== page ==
Germany debates fireworks ban after New Year's Eve chaos

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Germany debates fireworks ban after New Year's Eve chaos
A trolley burns in Leipzig. On New Year's Eve, there were clashes between rioters and police in the Connewitz district. Photo: picture alliance/dpa | Sebastian Willnow

Politicians and emergency service unions are debating a ban on the private use of fireworks after several attacks on firefighters and police were reported on New Year's Eve.


Emergency representatives are also calling for more surveillance following assaults on workers during celebrations to bring in the new year in Germany. 

There were also several injuries reported in connection with members of the public using fireworks on Saturday night, and a 17-year-old man in Leipzig died from his injuries.

READ ALSO: German's NYE celebrations marred by death, injuries and attacks


The chaos came after a two-year break due to Covid-19 regulations. During the pandemic, the sale of fireworks around the new year were banned across Germany to ease the burden on health and emergency care staff. But this year no restrictions were in place. 

According to an initial report from the Berlin fire service on New Year's Day morning, 22 people were injured by firecrackers and rockets and there were 38 incidents of emergency service workers being attacked, resulting in 18 injuries, including one hospitalisation.

On Monday, Berlin Senator for Culture Klaus Lederer, of the Left party, spoke out in favour of a nationwide ban. "This would have to be regulated by federal law," he told regional broadcaster RBB.


The German Fire Brigades Union called for emergency vehicles to be equipped with so-called dashcams - small cameras that could be used to better document attacks.

"It is unimaginable what our emergency services had to experience on this New Year's Eve," said the state chairman Lars Wieg.

READ ALSO: Why many German cities become a fireworks hell on NYE

Franziska Giffey (SPD), mayor of Berlin, said that the Senate would discuss the extension of firecracker ban zones. On New Year's Eve, there were three zones. 

She also condemned the attacks, adding that the violence "creates fear and terror and has nothing to do with celebrating the new year".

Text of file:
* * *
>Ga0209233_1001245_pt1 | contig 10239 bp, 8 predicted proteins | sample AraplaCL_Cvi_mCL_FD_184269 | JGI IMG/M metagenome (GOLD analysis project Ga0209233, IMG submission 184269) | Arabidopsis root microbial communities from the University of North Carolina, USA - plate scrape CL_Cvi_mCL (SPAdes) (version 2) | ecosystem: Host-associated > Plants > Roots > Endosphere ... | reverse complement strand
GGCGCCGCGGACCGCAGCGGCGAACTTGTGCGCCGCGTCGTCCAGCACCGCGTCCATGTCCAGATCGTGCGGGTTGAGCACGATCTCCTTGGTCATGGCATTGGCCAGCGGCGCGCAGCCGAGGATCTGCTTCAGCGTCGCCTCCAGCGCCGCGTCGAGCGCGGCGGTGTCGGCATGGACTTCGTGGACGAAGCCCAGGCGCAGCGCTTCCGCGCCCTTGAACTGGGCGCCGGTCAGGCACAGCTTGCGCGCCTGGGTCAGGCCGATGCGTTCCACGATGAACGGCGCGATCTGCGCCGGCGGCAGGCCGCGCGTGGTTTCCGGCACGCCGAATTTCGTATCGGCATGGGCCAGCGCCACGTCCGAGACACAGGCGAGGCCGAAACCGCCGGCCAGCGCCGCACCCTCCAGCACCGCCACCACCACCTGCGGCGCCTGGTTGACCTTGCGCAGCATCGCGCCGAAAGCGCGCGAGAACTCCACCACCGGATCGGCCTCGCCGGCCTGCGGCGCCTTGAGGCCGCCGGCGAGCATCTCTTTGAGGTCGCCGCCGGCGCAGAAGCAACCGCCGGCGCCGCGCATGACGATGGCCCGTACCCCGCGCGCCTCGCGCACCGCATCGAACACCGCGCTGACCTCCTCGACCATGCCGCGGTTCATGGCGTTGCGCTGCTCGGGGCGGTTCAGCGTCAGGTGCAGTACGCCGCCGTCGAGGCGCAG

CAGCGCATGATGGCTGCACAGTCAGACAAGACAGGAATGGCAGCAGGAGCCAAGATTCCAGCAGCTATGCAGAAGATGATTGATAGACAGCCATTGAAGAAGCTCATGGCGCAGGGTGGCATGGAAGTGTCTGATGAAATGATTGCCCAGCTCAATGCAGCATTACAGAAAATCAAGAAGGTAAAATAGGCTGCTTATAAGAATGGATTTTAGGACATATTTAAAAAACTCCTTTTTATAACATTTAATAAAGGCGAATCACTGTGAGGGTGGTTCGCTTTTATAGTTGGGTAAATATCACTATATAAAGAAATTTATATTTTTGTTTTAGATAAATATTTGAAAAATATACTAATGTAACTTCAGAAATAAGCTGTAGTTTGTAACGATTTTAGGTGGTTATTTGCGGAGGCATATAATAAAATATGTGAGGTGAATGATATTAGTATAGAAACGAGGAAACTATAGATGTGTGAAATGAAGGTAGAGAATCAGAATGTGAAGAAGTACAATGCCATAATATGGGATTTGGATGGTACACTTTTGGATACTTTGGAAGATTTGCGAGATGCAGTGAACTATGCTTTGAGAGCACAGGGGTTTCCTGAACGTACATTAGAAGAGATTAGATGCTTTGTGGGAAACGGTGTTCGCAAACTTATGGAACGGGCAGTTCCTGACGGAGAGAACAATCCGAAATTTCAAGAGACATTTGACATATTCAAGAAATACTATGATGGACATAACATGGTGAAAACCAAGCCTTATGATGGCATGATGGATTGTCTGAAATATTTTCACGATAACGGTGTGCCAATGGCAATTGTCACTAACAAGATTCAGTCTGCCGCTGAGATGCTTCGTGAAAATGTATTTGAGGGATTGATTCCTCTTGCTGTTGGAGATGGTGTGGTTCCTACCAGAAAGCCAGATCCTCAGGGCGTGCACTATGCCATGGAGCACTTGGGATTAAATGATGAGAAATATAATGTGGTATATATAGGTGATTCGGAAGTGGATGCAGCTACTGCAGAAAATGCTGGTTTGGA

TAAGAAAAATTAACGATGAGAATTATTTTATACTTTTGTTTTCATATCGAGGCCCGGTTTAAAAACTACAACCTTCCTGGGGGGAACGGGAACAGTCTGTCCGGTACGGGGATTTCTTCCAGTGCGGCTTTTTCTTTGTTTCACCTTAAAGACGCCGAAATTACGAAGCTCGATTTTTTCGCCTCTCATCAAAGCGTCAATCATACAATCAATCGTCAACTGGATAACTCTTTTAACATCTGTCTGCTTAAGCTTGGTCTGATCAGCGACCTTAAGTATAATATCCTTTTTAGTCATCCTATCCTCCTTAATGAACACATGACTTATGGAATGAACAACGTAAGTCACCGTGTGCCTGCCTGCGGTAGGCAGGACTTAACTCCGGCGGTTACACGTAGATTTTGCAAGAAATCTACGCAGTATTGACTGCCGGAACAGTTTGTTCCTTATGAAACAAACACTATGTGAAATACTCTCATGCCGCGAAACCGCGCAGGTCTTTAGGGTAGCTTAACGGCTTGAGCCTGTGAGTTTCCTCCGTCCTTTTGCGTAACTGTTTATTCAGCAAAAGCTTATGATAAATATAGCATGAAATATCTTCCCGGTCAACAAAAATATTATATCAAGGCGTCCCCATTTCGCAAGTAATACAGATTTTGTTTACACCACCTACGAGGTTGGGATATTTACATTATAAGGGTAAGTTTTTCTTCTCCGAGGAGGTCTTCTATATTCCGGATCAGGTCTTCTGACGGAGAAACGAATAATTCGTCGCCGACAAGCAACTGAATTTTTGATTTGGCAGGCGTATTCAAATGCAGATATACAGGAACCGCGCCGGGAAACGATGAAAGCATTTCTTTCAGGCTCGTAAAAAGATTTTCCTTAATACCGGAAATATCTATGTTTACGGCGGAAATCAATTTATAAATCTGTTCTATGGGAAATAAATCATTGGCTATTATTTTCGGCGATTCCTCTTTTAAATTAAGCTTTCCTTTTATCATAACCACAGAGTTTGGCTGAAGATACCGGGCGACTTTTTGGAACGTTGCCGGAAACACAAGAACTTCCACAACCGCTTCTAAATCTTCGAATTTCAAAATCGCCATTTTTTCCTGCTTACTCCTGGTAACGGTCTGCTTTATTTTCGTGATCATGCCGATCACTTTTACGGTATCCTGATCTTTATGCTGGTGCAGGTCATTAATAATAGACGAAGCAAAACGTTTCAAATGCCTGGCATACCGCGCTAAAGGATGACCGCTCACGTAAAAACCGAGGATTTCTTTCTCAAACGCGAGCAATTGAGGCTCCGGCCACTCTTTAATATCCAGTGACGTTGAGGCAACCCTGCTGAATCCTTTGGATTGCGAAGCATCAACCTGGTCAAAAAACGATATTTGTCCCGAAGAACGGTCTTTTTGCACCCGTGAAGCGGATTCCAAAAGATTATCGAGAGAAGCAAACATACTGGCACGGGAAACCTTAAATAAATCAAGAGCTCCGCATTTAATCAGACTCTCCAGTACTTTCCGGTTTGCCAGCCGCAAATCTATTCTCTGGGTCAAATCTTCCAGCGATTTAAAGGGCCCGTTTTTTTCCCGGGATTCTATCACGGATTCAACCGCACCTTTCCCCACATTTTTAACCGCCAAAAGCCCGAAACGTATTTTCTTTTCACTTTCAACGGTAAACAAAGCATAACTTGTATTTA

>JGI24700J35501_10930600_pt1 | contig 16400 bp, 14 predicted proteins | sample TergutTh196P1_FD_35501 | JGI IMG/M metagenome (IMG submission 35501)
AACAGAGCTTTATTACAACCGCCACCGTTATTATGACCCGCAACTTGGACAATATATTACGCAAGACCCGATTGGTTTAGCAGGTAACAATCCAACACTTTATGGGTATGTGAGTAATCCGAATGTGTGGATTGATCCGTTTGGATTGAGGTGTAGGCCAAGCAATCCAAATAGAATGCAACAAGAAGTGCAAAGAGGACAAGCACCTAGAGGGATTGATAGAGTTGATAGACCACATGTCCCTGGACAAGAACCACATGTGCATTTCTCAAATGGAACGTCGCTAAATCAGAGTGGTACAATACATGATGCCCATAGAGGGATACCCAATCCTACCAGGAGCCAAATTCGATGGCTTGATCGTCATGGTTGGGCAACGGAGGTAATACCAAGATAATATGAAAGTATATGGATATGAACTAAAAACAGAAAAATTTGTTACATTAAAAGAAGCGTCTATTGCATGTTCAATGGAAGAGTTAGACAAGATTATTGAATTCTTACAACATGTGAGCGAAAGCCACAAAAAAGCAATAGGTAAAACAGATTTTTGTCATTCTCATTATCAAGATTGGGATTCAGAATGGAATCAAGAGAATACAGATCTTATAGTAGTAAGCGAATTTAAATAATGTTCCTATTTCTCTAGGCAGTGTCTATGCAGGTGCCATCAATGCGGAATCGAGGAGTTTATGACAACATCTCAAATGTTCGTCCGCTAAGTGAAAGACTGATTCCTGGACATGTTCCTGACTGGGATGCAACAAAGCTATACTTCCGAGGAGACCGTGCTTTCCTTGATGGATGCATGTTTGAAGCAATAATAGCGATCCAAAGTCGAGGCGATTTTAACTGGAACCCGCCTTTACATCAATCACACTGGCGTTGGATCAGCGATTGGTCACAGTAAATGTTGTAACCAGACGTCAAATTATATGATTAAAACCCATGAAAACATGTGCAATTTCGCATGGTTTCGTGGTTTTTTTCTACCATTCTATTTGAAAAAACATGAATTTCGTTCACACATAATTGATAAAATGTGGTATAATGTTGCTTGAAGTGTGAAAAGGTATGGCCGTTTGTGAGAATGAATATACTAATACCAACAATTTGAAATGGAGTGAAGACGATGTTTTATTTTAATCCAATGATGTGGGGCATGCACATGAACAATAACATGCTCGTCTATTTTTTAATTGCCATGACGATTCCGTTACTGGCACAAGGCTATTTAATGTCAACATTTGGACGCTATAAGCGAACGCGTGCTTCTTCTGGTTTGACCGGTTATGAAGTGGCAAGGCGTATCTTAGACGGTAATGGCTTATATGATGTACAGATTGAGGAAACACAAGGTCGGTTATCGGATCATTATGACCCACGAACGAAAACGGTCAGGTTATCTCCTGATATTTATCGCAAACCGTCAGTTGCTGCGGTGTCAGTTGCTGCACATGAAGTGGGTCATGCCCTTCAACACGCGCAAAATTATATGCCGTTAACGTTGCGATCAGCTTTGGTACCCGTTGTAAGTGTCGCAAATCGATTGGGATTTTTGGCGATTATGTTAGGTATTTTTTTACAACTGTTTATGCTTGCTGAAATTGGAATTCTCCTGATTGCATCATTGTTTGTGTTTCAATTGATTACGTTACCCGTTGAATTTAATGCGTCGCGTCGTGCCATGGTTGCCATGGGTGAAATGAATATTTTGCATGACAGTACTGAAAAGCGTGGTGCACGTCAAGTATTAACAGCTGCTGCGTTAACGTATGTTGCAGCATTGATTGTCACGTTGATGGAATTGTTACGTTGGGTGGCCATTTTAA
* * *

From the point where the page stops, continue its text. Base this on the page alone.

Lederer said he was critical of expanding the zones because more emergency workers would be needed at the sites to enforce it.

"I would actually like us to use our police officers for what they are there for and not for cat-and-mouse games in the city," Lederer said.

However, Kai Wegner, Christian Democrats (CDU) chairman of the party in Berlin, said he opposed a general ban on using fireworks at home.

"I don't believe that a private ban on firecrackers will solve the problem", he said. 

Wegner told ARD that "criminals attack the police and fire service" and the tradition should not be "taken away from families".

"This is a social problem, which you can't solve with a firecracker ban alone, but with recognition, respect for the professions of police and firefighters and with the enforcement of applicable law," he said.

Thorsten Frei, deputy chairman of the opposition CDU in the Bundestag, told the Rheinische Post that "peaceful revellers should not have to suffer" over the behaviour of a few people. 

As well as dashcams in vehicles, the firefighters' union also said they wanted to see more bodycams, which are currently being tested. 

Before the turn of the year, the German Fire Brigades Association spoke out in favour of cracking down on attacks on emergency services. "We don't need tougher punishments. I just want these penalties to be enforced," association president Karl-Heinz Banse told DPA.

"It cannot be the case that our people are endangered, almost run over, and afterwards it is presented as a petty offence," he said.


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